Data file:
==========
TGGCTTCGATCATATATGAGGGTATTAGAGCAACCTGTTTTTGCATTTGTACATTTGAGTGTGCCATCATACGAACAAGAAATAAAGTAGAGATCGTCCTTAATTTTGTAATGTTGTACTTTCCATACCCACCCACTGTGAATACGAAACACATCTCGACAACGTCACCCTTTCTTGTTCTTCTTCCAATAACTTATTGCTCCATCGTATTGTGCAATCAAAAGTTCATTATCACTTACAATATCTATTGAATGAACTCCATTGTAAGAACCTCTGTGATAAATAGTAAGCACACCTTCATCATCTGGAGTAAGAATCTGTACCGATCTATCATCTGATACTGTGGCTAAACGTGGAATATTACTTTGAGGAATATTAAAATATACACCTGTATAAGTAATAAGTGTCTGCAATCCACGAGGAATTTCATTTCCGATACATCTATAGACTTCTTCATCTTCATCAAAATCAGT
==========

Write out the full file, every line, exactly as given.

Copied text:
TGGCTTCGATCATATATGAGGGTATTAGAGCAACCTGTTTTTGCATTTGTACATTTGAGTGTGCCATCATACGAACAAGAAATAAAGTAGAGATCGTCCTTAATTTTGTAATGTTGTACTTTCCATACCCACCCACTGTGAATACGAAACACATCTCGACAACGTCACCCTTTCTTGTTCTTCTTCCAATAACTTATTGCTCCATCGTATTGTGCAATCAAAAGTTCATTATCACTTACAATATCTATTGAATGAACTCCATTGTAAGAACCTCTGTGATAAATAGTAAGCACACCTTCATCATCTGGAGTAAGAATCTGTACCGATCTATCATCTGATACTGTGGCTAAACGTGGAATATTACTTTGAGGAATATTAAAATATACACCTGTATAAGTAATAAGTGTCTGCAATCCACGAGGAATTTCATTTCCGATACATCTATAGACTTCTTCATCTTCATCAAAATCAGT